Championing Her Future: three scientists show girls what is possible in science and technology
On 11 October 2022, Day of the Girl, UNICEF and the China Association for Science and Technology (CAST) launched a series of videos titled ‘Championing Her Future’
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BEIJING, 12 October 2022 — Girls, as well as boys, have a right to realize their potential. Science and innovation are vital to solving current and future challenges.
Yet, in China some children are falling behind due to limited access to high quality learning and skills development opportunities. A study by UNICEF China shows that a lack of confidence and self-esteem holds rural children back – girls especially. Some of the 91.6 million rural girls do learn science at school. But, like many other girls globally, few go on to study at higher levels. Even fewer pursue careers and become leaders in these fields, according to a global UNICEF report.
When society does not encourage girls to excel in science, when stereotypes tell girls that they are not suited to these fields, when job opportunities and careers paths are unclear, not only do we limit girls’ chances to realize their potential; we all miss out.
It’s time this changed. That’s why UNICEF is inspiring and empowering girls, including rural girls, to seize their right to education, particularly in science, technology, engineering, and mathematics skills.
UNICEF is working with government partners to develop learning resources, build the capacity of teachers, and inspire through role models the millions of girl students in rural and urban areas and empower them to develop their competencies in science and beyond.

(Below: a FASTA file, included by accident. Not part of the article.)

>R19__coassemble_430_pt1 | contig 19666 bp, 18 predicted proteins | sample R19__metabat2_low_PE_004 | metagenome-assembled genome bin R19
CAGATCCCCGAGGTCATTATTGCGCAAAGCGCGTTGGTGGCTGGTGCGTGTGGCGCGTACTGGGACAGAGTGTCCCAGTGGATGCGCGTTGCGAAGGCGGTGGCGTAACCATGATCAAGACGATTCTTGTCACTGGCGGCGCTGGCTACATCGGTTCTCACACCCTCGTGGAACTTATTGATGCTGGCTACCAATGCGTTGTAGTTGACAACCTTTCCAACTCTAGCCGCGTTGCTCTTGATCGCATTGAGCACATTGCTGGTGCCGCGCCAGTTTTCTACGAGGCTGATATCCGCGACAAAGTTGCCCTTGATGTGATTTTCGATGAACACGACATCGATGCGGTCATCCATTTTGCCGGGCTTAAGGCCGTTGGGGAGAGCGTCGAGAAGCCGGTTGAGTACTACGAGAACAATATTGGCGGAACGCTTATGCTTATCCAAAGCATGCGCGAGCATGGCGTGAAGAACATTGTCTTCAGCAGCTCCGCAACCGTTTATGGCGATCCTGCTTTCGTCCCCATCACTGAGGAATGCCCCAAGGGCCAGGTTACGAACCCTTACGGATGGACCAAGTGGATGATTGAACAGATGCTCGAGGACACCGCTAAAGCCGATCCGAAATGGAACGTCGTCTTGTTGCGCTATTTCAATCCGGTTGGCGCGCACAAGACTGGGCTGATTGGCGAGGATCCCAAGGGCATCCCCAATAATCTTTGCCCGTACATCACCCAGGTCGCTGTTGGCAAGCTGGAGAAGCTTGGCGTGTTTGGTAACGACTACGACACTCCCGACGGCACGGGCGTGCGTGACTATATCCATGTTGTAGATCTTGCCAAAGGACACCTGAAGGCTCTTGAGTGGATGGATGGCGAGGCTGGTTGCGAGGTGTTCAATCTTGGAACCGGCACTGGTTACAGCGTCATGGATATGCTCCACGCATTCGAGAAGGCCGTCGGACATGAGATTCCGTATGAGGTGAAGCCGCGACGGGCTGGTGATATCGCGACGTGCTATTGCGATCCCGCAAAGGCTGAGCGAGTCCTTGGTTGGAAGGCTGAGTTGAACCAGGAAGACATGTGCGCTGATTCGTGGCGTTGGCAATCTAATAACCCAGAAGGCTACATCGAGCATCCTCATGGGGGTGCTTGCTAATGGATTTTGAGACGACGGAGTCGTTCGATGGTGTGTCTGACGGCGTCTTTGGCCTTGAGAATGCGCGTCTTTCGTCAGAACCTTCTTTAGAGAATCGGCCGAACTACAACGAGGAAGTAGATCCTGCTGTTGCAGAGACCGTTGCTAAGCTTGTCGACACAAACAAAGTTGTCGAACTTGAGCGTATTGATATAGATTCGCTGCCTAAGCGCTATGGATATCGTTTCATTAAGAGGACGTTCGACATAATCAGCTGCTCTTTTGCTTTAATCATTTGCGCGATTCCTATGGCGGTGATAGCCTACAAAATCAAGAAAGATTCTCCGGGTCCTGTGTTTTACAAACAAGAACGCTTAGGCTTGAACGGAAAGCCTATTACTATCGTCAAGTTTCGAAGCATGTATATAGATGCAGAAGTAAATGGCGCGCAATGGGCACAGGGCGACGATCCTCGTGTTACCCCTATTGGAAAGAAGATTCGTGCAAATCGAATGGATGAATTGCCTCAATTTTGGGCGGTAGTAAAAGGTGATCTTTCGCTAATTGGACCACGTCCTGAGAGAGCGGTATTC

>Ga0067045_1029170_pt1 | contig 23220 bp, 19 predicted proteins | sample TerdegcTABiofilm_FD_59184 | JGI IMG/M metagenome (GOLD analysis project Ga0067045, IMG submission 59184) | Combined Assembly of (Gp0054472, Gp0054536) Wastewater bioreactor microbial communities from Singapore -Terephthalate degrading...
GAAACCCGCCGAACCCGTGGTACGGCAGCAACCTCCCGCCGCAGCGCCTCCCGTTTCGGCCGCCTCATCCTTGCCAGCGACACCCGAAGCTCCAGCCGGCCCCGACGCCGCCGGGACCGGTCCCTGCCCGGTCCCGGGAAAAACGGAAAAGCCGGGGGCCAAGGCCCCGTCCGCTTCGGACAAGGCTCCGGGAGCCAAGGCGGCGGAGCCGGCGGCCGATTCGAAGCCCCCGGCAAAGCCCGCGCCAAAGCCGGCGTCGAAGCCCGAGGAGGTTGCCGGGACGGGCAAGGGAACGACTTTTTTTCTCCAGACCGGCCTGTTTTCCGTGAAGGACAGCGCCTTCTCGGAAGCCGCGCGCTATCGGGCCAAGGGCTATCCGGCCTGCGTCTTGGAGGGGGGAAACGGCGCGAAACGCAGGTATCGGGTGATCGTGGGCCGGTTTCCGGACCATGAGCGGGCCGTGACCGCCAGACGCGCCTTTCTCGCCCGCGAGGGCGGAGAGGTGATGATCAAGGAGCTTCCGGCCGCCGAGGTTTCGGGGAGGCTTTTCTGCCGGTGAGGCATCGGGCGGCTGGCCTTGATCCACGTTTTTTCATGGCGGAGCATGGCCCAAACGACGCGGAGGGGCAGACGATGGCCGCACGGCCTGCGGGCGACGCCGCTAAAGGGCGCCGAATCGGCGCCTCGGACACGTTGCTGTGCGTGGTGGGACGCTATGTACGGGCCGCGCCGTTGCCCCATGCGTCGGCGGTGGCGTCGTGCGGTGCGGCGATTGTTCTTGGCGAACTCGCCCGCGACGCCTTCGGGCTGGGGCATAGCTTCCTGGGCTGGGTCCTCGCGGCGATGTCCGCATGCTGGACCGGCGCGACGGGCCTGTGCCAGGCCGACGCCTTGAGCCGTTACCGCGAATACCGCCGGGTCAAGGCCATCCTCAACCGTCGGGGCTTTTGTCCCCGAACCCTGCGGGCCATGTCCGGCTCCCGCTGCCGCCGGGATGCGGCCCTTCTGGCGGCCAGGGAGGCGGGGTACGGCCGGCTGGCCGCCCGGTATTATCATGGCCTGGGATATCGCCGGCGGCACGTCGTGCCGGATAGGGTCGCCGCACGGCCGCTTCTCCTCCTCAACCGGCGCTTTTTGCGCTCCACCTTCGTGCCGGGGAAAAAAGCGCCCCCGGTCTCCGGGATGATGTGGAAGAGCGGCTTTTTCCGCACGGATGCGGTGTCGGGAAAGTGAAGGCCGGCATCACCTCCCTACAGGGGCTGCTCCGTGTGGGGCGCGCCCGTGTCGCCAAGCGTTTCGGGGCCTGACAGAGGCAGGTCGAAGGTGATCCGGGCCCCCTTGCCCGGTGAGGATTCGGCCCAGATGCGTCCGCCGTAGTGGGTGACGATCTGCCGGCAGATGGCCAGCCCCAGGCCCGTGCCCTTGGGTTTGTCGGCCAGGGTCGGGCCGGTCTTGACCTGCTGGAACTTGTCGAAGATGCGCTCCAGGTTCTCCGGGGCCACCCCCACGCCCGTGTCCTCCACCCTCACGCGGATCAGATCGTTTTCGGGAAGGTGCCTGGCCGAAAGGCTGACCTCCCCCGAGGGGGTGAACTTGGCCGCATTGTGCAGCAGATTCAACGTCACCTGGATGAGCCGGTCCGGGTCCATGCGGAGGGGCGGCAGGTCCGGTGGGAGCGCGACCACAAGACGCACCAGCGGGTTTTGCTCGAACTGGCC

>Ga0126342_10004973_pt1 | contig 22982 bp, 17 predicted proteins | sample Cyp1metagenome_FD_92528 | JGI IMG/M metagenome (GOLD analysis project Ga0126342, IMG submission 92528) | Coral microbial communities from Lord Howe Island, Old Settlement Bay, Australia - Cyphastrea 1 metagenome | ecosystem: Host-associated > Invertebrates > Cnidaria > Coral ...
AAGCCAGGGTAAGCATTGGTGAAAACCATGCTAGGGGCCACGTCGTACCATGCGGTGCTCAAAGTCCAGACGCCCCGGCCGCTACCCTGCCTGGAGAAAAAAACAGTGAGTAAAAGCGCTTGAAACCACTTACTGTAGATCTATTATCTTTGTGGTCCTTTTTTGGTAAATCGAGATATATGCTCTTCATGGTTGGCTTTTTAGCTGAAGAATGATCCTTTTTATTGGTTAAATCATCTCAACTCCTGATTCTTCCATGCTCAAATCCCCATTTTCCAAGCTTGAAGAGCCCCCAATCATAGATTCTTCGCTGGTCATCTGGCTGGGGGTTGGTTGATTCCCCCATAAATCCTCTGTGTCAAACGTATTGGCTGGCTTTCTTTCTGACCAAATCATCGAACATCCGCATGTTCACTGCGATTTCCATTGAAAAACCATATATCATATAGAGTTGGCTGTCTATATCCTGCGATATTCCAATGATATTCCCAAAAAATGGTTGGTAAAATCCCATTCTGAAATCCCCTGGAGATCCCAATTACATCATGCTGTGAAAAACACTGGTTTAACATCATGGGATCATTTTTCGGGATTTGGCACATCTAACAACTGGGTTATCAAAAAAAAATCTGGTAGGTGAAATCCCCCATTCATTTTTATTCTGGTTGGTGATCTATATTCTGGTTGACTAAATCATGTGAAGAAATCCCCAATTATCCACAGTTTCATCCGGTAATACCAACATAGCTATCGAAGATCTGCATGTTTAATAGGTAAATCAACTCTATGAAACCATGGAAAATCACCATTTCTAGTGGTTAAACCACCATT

On 11 October 2022, Day of the Girl, UNICEF and the China Association for Science and Technology (CAST) launched a series of videos titled ‘Championing Her Future’ where three experts take us on a tour of their pathways to becoming changemakers.
UNICEF is also making clear that there are women leaders; we just don’t hear about them enough, and neither do girls. Who better to show the way than these trailblazing women who lead in their fields?
Shuai Mei, a robotic engineer, said: “When I was a little girl, I thought that I must leave something to the world. I thought I could do anything if I put my mind to it. Engineering is a core ability to make great inventions for the future, and I help families and make society better.”
“Science is like an adventure… a super mysterious treasure, but you'll eventually find it and have lots and lots of fun on the way,” said Marie-Luce Chevalier, a seismologist.
Zhou Siyi, a postdoctoral fellow in theoretical physics, said: “Now we know more than scientists in the past, and there are more secrets from the stars waiting to be discovered. The next great scientist could be you.”
And they are showing how girls can choose their own path. Watch as these role models share with girls, and boys, the endless possibilities of pursuing studies and careers in science and technology. Join us in championing girls’ futures – not just on the Day of the Girl, but every day!
* While the three scientists are experts in their fields, the girls portrayed in the videos above are child actors and are not participants of UNICEF – CAST programmes.
** CAST also published a series of three long-form videos, as part of the partnership, highlighting Han Xiqiu (oceanographer), Lyu Zhi (nature conservationist) and Lu Jing (paleontologist) to recognize their journeys in science and technology, and to ensure the sector becomes more welcoming of women to learn and succeed.